I applaud Facebook for changing their algorithm away from preferencing business, but I continue to dislike their commodification of our thoughts and ideas into re-sellable packages. I reject that my thoughts, all thought, are deemed a meagre product in their trends analysis. And I deeply mistrust their intentions when inviting exclusion to entire topics, never mind when those topics are determined by algorithm.

“When you’re accustomed to privilege, equality feels like oppression” is the regular mantra delivered in response to the straight/white/male norm. Those who believe they are becoming oppressed have had it all their own way for so long they can no longer even see it for what it is. The monopoly of mainstream media, the homogeneity of TV and Film, and the proliferation of echo chambers do nothing to challenge this norm. It has to be your decision to look beyond. You choose to pull back the curtain, or you comply and accept the status quo.

I believe the only way we are going to get past increasing unrest is by allowing the outside in, by embracing otherness for all its wonder instead of building yet more walls to keep it out. I long for the day when more people see more diversity, more marginalised voices, more otherness. In order for society to heal and move toward a more open and balanced collective harmony, we need to start seeing, start hearing. Doing so loses nothing and gains everything.

So, no, Facebook; I do not want to hide Politics. I do not want Facebook to even offer the hiding of Politics. And I would warmly welcome anyone who has hidden Politics from Reallybigroadtrip, or any other page, to come and talk to me about it. I promise I will listen.

Do read the comments!

"never read the comments" bracelet. image credit: jessamyn west CC: by-nc-sa https://www.flickr.com/photos/iamthebestartist/11409781184

“never read the comments” bracelet. image credit: jessamyn west CC: by-nc-sa 

The whole arts sector has #freethearts; peak arts bodies have ArtsPeak; visual artists and visual arts orgs have NAVA; performing arts has the Theatre Network; Majors have AMPAG… but there is NO ONE to represent the needs and concerns of the interdisciplinary, inter-dependent artist in Australia. So a few of us have decided to come together, as The Protagonists, to fill that gap within the sector-wide discussions.

As part of our short-term strategies for a stronger voice for the indies, we’re calling for a NATIONAL DAY OF ACTION on JUNE 17th. The idea is for anyone, to do anything, anywhere they like. All we ask is that you share your action with us so that others can join you, or be inspired to create their own. We don’t have time; we don’t have money; we are not organising anything specifically other than collating everyone’s actions; we know how bloody hard it is to do ANYTHING without the security of a regular income; but WE CAN DO THIS!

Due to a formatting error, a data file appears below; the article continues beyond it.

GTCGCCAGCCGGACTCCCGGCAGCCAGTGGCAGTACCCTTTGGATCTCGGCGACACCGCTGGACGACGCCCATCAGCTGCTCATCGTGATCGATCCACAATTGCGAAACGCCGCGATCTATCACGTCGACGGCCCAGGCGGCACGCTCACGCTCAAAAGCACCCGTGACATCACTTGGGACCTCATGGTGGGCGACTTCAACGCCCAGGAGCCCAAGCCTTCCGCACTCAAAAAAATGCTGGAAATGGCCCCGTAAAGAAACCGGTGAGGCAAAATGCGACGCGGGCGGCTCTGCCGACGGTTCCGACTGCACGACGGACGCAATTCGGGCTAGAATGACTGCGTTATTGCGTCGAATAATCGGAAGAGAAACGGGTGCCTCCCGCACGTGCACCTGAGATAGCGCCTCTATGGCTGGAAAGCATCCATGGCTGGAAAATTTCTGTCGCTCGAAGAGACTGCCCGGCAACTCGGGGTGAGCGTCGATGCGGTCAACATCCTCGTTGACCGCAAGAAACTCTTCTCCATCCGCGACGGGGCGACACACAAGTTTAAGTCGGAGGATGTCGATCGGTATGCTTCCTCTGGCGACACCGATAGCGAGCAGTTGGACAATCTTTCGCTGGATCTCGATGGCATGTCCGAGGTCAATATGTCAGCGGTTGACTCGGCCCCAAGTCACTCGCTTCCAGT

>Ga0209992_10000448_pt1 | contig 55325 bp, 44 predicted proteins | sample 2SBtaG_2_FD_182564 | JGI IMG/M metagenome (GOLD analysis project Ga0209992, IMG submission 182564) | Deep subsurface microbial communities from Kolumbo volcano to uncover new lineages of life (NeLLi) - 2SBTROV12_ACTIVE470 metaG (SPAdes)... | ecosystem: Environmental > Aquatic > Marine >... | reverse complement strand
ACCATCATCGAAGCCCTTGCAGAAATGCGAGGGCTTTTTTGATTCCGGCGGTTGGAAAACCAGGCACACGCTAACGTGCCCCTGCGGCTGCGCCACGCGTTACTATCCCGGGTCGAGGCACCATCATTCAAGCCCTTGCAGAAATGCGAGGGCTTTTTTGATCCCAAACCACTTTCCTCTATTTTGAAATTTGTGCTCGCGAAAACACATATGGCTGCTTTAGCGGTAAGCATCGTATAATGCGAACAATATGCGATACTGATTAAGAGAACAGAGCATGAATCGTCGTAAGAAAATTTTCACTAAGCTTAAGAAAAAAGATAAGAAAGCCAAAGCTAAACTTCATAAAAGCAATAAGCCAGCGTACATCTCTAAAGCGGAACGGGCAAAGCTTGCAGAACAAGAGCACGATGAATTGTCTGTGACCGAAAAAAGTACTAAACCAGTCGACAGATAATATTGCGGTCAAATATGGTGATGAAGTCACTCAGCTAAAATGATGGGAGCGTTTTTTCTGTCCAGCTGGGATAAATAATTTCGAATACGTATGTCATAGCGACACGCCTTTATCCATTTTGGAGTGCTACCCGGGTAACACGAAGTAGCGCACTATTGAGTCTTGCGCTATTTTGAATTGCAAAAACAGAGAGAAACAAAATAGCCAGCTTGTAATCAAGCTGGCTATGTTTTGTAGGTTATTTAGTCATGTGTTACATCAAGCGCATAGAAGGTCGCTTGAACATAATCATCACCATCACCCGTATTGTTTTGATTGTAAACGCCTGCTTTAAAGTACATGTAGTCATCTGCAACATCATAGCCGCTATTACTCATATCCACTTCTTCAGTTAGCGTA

My action is something I’ve been thinking about doing for ages, originally as an anti-TPP approach, but I’ll see how this one goes and then quite possibly do it again. Or YOU can, coz, yknow, it’s a free country (sort of).

We all know the adage, “Never read the comments!”. It’s what we say whenever there’s a positive article about a niche issue in mainstream media, which we read with delight (‘yay they hear us!’) and then we read the comments (‘UGH’). At which point we want to gouge out our own eyes with our fingernails and slit our throats with a paperknife… because if that’s how the ‘average Australian’ thinks, well, we frankly must deserve the impending annihilation of our species.

BUT WAIT… what if these aren’t the voices of the mainstream? What if they’re the voices of a few people who genuinely don’t understand the issue or who have been brainwashed by haters? What if we actually engaged in open, friendly, dialogue with these people? Couldn’t we, maybe, possibly, actually change their minds and even learn something ourselves in the process?

So here’s the plan:

  1. Register with all mainstream media websites for the day (you should be able to get a trial for free);
  2. Search for all arts commentary within each site and read/respond to every comment that speaks negatively to the arts;
  3. DO: be positive, open, constructive, friendly, and above all, listen. DO NOT: be sarcastic, aggressive, patronising, shouty, or feed the trolls.
  4. Tag each comment with #artprotagonists and the url http://artprotagonists.com so readers can see what we’re doing and why.
  5. Screengrab any cool convos and share them with us via our hashtag #artprotagonists, to our Facebook Page, Twitter handle, or our blog. Or if you prefer, email us: actions@artprotagonists.com.